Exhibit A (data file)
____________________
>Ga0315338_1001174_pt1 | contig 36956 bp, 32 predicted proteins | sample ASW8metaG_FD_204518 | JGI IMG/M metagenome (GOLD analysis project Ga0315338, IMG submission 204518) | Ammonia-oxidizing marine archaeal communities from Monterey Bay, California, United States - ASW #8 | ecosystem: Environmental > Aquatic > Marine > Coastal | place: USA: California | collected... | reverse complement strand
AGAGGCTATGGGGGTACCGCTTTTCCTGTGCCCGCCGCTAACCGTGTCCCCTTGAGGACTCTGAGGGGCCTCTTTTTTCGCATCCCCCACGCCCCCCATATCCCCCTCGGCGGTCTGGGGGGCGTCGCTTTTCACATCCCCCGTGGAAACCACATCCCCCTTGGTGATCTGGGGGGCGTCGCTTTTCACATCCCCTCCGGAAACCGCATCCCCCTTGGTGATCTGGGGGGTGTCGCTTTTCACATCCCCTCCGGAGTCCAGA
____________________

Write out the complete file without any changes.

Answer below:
>Ga0315338_1001174_pt1 | contig 36956 bp, 32 predicted proteins | sample ASW8metaG_FD_204518 | JGI IMG/M metagenome (GOLD analysis project Ga0315338, IMG submission 204518) | Ammonia-oxidizing marine archaeal communities from Monterey Bay, California, United States - ASW #8 | ecosystem: Environmental > Aquatic > Marine > Coastal | place: USA: California | collected... | reverse complement strand
AGAGGCTATGGGGGTACCGCTTTTCCTGTGCCCGCCGCTAACCGTGTCCCCTTGAGGACTCTGAGGGGCCTCTTTTTTCGCATCCCCCACGCCCCCCATATCCCCCTCGGCGGTCTGGGGGGCGTCGCTTTTCACATCCCCCGTGGAAACCACATCCCCCTTGGTGATCTGGGGGGCGTCGCTTTTCACATCCCCTCCGGAAACCGCATCCCCCTTGGTGATCTGGGGGGTGTCGCTTTTCACATCCCCTCCGGAGTCCAGA